President Abbas: 'Jerusalem is the eternal capital of Palestine'

President Abbas: 'Jerusalem is the eternal capital of Palestine'
President Mahmoud Abbas has said that Jerusalem will remain the eternal capital of a Palestinian state, as he attempts to shore credibility following recent setbacks.
2 min read
06 August, 2017
Palestinian President Mahmoud Abbas is losing credibility across Palestine [Getty]
President Mahmoud Abbas referred to Jerusalem as "Palestine's eternal capital city" during a speech on Saturday evening which appears to be an attempt to gain credibility among Palestinians.

Abbas, who is rapidly losing support among Palestinians, spoke to a group of Jerusalemites at the presidential headquarters in Ramallah, according to Palestine's state agency Wafa.

"We must make sure the victory in Jerusalem is not lost so we achieve further victories in the future," Abbas said.

It follows criticism for Abbas' public absence during recent tensions between Palestinians and Israel in Jerusalem and the occupied West Bank.

"The Palestinian leaders listened to what Jerusalemites' asked, which is something that will continue," he said, following discussions about mass acts of civil-disobedience organised by Palestinians in Jerusalem.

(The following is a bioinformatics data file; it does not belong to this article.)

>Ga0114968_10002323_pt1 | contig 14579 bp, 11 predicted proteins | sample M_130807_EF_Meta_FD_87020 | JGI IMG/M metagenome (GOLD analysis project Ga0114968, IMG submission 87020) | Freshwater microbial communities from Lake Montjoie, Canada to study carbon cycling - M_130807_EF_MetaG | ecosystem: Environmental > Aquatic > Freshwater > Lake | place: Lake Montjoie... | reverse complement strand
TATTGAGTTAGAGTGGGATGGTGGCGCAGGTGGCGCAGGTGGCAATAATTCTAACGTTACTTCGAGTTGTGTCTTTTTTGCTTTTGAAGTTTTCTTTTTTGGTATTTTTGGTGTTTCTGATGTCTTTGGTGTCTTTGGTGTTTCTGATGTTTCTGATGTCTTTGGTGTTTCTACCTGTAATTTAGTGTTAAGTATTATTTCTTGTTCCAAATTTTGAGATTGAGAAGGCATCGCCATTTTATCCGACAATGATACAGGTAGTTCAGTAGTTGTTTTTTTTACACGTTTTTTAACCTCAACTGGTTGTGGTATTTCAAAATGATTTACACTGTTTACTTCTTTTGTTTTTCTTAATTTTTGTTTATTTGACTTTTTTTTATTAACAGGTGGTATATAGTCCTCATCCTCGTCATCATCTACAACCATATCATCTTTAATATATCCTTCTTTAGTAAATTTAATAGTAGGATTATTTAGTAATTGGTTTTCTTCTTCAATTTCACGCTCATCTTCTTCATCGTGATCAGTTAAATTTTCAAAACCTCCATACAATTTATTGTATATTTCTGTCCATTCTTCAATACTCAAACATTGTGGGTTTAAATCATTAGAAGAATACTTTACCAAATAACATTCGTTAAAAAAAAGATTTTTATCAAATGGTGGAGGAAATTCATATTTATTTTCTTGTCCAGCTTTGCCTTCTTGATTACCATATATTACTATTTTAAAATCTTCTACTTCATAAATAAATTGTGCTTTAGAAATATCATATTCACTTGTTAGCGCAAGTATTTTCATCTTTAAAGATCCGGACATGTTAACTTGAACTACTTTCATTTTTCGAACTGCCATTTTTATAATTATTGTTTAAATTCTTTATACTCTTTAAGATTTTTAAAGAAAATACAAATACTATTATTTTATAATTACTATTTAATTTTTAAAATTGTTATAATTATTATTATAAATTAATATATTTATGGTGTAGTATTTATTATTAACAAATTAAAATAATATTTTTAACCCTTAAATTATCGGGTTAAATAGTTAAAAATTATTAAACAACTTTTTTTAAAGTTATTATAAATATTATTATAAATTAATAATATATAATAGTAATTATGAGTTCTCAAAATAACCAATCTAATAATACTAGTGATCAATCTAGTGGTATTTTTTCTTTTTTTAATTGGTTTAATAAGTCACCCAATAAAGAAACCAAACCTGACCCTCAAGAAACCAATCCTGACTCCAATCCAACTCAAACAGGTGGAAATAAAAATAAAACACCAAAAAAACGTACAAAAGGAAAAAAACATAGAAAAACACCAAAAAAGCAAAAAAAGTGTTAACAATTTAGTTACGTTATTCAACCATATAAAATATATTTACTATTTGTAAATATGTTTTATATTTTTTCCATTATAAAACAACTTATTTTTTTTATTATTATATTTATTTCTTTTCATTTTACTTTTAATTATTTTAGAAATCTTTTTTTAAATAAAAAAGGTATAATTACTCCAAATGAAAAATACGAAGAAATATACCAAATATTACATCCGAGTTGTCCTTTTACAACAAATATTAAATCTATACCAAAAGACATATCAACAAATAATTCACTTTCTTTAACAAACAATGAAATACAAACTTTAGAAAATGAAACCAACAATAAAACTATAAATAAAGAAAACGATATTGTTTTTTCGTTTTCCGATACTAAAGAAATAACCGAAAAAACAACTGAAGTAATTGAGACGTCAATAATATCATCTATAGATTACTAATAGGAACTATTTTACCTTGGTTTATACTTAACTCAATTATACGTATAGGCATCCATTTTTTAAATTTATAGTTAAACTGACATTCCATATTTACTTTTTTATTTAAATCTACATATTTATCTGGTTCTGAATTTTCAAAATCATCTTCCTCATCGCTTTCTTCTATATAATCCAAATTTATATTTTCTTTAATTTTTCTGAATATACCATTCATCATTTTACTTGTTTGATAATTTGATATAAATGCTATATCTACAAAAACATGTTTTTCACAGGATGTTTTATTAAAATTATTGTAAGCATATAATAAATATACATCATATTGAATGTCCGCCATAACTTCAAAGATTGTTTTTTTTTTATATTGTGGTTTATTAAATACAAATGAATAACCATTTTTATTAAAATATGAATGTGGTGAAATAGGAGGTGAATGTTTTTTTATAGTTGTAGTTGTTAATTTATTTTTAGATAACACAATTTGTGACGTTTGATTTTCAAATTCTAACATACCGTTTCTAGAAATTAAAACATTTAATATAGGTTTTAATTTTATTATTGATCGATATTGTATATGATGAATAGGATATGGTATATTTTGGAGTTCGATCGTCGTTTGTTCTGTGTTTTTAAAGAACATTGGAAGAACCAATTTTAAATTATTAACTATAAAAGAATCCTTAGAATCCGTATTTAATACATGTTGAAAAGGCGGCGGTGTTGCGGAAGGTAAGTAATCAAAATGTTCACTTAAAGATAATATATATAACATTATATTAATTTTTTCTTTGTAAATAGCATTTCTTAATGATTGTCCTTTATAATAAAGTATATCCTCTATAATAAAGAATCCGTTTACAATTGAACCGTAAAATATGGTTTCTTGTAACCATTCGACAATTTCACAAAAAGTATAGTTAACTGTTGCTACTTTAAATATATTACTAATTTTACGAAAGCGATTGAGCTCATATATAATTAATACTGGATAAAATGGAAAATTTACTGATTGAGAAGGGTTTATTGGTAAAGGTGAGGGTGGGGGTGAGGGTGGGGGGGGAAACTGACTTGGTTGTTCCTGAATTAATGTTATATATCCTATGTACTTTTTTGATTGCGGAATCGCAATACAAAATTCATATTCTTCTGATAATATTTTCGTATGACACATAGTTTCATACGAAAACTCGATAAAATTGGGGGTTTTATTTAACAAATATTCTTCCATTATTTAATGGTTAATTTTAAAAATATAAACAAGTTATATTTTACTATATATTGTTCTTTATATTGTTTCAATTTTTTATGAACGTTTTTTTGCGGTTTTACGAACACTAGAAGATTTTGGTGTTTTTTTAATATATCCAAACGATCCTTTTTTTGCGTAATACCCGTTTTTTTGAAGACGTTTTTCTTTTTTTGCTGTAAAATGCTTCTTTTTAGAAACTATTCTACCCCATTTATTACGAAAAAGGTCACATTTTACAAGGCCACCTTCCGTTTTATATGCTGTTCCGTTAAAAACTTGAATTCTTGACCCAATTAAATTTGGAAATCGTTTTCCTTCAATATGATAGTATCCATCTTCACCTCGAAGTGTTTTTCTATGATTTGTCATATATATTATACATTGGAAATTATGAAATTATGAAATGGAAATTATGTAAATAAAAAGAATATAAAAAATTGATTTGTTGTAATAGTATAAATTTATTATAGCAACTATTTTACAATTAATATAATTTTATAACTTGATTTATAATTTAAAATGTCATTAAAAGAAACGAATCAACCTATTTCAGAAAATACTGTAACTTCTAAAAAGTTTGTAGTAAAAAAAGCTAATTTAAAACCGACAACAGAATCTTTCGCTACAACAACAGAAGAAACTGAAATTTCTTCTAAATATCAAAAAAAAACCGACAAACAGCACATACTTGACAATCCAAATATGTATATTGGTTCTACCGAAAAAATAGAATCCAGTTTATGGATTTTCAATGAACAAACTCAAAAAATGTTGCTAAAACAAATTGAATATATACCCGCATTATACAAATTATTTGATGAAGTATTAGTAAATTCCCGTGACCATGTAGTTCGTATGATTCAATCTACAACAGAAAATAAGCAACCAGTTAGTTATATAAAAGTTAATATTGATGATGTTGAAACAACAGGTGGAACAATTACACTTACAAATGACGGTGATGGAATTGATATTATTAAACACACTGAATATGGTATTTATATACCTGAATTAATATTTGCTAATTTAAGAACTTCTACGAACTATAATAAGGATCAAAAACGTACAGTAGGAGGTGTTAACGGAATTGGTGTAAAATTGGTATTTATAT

Abbas, whose presidency expired in 2009, also said that the mistakes of 1948 - when Israel was founded - must not be repeated and urged the Palestinian people to be patient.

The Palestinian Authority's role during the peak of the Jerusalem unrest - centered on the al-Aqsa Mosque - has been described in minimal, when Abbas was in China.

An Israeli ban on huge numbers of Palestinians from entering al-Aqsa, saw Abbas on a backfoot from religious and civil leaders.

The first to announce the end of the boycott of al-Aqsa Mosque were the Muslim leaders of Jerusalem with Abbas following suit shortly after.

Abbas has also largely criticised for playing a divisive role in Palestinian politics. He is regularly accused of exasperating the humanitarian crisis in Gaza in an attempt to seize power over the besieged enclave.

In April, the PA announced that it would no longer pay Israel for electricity it supplies to the Gaza Strip, raising fears of a complete power shutdown in the besieged territory.

The move was announced in a statement by Israel's Coordinator of Government Activities in the Territories (COGAT) and was immediately branded as a power play by Abbas against rival Hamas authorities in Gaza.

The decision cut power supplies which provide around 30 percent of Gaza's electricity needs.

This has led to Hamas meeting with exiled former PA strongman and Abbas rival Mohammed Dahlan to negotiate talks with Egypt to relieve the Gaza electricity crisis.

The move caused widespread concern among Abbas supporters.

There were recent media reports that Abbas had urged Hamas to stop dealing with Dahlan in exchange for granting Gazans their basic right to electricity.

The PA had neither officially confirmed nor denied the reports.